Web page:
wastewater dectection

Researchers from the University of Nebraska-Lincoln partnered with the Lincoln Wastewater System for a project that uses wastewater samples for early detection of the coronavirus.

Shannon Bartelt-Hunt, chair of the civil and environmental engineering department at UNL, said in an email that the project started in early April when some of the first reports said the SARS-CoV-2 virus, which causes COVID-19, can be detected in wastewater. Bartelt-Hunt said the project objective is to use wastewater as a way to determine the amount of COVID-19 cases within a community.  

Bartelt-Hunt said she reached out to researchers at the University of Nebraska Medical Center because she knew the researchers had expertise in detecting the SARS-CoV-2 virus through clinical samples. Researchers at UNMC said they were interested in collaborating with UNL, so the project started with researchers at UNL collecting wastewater samples, according to Bartelt-Hunt.

Xu Li, a professor in the department of civil and environmental engineering at UNL and co-leader of the Lincoln project, said in an email that the project involves collecting wastewater samples from local water resources recovery facilities, like sewer systems and the wastewater collection system. Li said this allowed the researchers to monitor the spread of the coronavirus in different areas of the city. 

Megan Kelley, assistant professor of nutrition and health sciences and co-leader of the Lincoln project, said in an email that they also plan to examine the associations between wastewater data and community-level demographic, health and policy data.

“This will really be a demonstration study to see if ongoing monitoring at the local level can provide meaningful data for the city,” Kelley said in an email.

Li said that during the second week of July the field crew of Lincoln Transportation and Utilities deployed autosamplers in five manholes in Lincoln, which allowed the researchers to collect wastewater samples representative of different parts of the city. Li said the wastewater samples were brought to the Environmental Engineering Laboratory at UNL and will be analyzed during the next few weeks.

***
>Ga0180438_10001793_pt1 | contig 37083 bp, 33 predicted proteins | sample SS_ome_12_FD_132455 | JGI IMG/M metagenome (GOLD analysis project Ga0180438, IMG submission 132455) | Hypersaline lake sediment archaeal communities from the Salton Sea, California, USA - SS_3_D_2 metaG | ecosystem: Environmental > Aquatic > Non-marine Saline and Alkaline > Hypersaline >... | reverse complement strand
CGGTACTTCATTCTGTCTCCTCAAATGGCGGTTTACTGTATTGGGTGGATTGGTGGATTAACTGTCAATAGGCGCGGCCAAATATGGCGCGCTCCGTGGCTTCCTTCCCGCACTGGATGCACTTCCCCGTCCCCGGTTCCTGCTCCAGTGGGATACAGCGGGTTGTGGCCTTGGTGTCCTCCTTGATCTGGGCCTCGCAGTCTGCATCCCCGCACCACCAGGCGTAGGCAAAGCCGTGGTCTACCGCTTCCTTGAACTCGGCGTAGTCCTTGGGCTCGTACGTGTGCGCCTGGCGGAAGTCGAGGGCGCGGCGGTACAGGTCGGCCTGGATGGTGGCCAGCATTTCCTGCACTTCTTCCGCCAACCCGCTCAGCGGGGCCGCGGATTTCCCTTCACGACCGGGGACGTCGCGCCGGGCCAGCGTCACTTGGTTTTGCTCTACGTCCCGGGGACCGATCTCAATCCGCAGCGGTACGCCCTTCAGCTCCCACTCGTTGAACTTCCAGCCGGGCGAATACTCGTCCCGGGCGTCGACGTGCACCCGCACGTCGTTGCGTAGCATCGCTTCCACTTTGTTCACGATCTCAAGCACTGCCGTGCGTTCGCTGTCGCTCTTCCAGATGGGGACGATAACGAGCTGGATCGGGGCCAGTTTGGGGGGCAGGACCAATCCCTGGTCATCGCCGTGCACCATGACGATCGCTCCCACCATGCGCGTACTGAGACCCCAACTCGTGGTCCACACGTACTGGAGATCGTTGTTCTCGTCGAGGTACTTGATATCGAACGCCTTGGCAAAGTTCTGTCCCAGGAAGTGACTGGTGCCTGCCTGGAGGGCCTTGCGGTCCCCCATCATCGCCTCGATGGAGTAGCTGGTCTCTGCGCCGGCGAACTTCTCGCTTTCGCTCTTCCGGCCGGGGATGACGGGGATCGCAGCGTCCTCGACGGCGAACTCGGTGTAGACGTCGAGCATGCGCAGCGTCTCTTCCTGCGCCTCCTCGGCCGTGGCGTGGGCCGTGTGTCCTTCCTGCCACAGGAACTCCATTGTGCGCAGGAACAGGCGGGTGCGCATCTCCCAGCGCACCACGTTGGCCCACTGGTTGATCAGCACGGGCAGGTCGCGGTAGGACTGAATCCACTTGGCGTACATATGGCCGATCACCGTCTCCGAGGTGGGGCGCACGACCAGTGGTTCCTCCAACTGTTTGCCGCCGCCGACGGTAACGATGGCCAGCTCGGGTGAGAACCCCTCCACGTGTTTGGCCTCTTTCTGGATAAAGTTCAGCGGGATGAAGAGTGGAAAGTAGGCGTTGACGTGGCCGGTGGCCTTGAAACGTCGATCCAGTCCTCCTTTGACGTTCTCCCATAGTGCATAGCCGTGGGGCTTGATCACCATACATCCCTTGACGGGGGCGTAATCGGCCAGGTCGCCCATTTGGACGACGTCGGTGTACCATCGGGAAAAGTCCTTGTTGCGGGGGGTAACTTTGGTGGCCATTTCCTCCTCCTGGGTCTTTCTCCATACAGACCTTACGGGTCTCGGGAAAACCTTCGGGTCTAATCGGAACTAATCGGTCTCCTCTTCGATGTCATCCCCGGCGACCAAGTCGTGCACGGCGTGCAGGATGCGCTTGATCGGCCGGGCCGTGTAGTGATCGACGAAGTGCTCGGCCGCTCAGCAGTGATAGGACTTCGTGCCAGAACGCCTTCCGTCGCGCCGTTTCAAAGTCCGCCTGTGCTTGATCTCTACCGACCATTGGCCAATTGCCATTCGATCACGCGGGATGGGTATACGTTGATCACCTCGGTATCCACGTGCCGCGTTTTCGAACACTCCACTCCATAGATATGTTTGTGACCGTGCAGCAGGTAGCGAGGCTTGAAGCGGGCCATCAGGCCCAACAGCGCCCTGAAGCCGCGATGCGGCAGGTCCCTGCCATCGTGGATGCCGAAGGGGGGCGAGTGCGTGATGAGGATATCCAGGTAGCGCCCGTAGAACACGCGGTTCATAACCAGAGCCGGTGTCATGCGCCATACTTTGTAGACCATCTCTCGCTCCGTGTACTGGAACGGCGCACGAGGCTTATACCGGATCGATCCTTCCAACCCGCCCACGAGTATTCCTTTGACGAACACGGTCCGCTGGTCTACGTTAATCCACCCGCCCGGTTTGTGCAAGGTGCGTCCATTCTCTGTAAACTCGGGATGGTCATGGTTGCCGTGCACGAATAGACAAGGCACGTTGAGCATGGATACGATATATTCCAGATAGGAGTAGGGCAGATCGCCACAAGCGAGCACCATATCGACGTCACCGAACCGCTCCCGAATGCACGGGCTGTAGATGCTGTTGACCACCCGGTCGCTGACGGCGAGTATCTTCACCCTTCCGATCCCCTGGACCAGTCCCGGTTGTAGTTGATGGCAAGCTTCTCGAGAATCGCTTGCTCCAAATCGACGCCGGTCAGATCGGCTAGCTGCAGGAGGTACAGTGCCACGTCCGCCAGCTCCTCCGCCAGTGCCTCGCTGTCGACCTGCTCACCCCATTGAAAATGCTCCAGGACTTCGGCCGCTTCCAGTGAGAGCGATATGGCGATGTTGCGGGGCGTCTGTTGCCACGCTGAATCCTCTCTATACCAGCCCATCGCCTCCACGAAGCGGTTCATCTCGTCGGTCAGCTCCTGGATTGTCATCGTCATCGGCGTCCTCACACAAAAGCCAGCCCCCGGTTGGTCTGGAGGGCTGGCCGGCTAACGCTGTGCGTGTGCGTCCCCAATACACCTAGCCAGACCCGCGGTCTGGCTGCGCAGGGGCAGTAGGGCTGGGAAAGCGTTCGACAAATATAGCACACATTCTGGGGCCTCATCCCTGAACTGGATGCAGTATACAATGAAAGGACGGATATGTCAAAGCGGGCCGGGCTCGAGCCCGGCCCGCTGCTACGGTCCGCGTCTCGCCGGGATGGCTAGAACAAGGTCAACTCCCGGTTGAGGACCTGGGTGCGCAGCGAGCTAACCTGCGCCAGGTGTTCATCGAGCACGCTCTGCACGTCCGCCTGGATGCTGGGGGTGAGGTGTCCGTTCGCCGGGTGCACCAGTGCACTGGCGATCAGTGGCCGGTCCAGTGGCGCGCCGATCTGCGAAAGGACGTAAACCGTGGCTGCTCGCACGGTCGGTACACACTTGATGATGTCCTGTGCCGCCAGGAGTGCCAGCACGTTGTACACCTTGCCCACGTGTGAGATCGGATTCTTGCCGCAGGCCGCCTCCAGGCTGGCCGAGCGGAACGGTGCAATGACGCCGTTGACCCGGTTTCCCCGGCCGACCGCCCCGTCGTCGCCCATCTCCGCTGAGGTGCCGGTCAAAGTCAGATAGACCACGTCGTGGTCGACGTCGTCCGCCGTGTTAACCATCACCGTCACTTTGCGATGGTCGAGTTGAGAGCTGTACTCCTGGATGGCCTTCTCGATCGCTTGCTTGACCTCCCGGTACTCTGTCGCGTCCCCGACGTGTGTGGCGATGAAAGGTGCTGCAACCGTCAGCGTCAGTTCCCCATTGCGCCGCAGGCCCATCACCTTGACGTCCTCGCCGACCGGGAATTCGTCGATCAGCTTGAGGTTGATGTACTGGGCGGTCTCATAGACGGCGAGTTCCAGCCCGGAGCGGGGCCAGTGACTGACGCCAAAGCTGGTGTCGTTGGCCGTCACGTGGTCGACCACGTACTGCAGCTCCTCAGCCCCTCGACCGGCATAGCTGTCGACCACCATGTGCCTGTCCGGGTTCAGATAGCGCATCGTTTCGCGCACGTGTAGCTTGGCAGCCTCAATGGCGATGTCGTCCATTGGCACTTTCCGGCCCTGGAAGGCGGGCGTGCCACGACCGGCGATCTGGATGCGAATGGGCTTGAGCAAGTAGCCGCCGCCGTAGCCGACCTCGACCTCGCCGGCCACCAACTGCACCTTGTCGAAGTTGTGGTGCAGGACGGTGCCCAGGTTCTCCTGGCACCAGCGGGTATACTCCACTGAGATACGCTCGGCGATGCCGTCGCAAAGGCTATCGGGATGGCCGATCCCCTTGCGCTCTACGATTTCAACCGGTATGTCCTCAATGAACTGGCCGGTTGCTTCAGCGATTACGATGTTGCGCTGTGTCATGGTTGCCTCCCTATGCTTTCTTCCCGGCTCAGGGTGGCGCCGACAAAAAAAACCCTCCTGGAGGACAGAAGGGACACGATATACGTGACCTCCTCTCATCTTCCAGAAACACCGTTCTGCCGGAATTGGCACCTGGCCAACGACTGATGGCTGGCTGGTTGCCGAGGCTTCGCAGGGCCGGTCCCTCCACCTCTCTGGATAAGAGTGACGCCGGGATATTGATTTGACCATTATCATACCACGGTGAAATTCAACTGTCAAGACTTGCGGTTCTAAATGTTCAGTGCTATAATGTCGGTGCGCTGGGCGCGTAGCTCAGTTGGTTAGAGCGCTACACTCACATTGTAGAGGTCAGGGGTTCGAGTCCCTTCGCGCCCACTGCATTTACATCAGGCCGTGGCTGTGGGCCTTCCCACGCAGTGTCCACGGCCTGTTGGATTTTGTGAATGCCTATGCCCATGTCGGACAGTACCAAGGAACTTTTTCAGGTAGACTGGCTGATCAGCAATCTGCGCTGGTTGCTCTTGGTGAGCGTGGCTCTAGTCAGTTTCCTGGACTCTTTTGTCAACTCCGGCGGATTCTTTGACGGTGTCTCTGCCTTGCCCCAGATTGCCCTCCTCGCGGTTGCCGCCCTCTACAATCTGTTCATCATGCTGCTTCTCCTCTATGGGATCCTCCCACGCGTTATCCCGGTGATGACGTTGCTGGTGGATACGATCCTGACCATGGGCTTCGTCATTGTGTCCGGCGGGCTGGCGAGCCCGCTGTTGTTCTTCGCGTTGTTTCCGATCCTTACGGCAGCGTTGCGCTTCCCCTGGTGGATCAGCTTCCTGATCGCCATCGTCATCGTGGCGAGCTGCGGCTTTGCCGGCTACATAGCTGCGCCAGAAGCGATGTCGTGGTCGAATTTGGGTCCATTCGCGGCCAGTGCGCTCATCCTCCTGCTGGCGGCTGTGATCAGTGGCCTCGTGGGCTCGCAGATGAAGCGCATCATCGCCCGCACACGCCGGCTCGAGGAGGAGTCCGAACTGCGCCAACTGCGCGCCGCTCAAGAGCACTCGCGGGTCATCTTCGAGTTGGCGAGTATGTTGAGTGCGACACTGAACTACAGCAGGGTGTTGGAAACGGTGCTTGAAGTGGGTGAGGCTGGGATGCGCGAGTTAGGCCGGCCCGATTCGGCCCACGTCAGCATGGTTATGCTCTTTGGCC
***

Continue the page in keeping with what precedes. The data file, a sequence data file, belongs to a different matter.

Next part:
Bartelt-Hunt said people who have COVID-19 will begin to shed, or release, the virus three days after infection, which could be before symptoms start to show. Bartelt-Hunt said that if the researchers know some details about the wastewater sample, like how many people live in the area, where it was collected and how much wastewater people produce per day, researchers can calculate how many COVID-19 cases may be located in a community. 

Other researchers demonstrated that they could predict the number of COVID-19 cases in a community using the wastewater method about a week ahead of those using patient testing, according to Bartelt-Hunt.

Li said the SARS-CoV-2 virus can be spread through the feces of individuals who are infected with the virus, but it can be detected in wastewater systems. Researchers can account for infected individuals that have not been tested, and the researchers can determine the extent of COVID-19 outbreaks in a given community, which may predict potential “hot spots,” according to Li.

Bartelt-Hunt said the wastewater samples continue to be collected in communities in Lincoln, Omaha and Grand Island, and the researchers are finalizing how to detect the coronavirus in wastewater. Once the detection method is established, the researchers want to collect wastewater in other parts of the state, according to Bartelt-Hunt. 

Li said researchers are also exploring the possibility of testing wastewater at the UNL campus during the fall semester. 

Kelley said she hopes the project will provide a clearer comprehension of the coronavirus and be used as a means to counteract it.

“By looking at changes in the level of the virus in wastewater over time, we hope to better understand how the coronavirus spreads, better understand local risk factors and learn whether changes in levels of the virus in wastewater can be an early indication of outbreaks in different areas of the city,” Kelley said.

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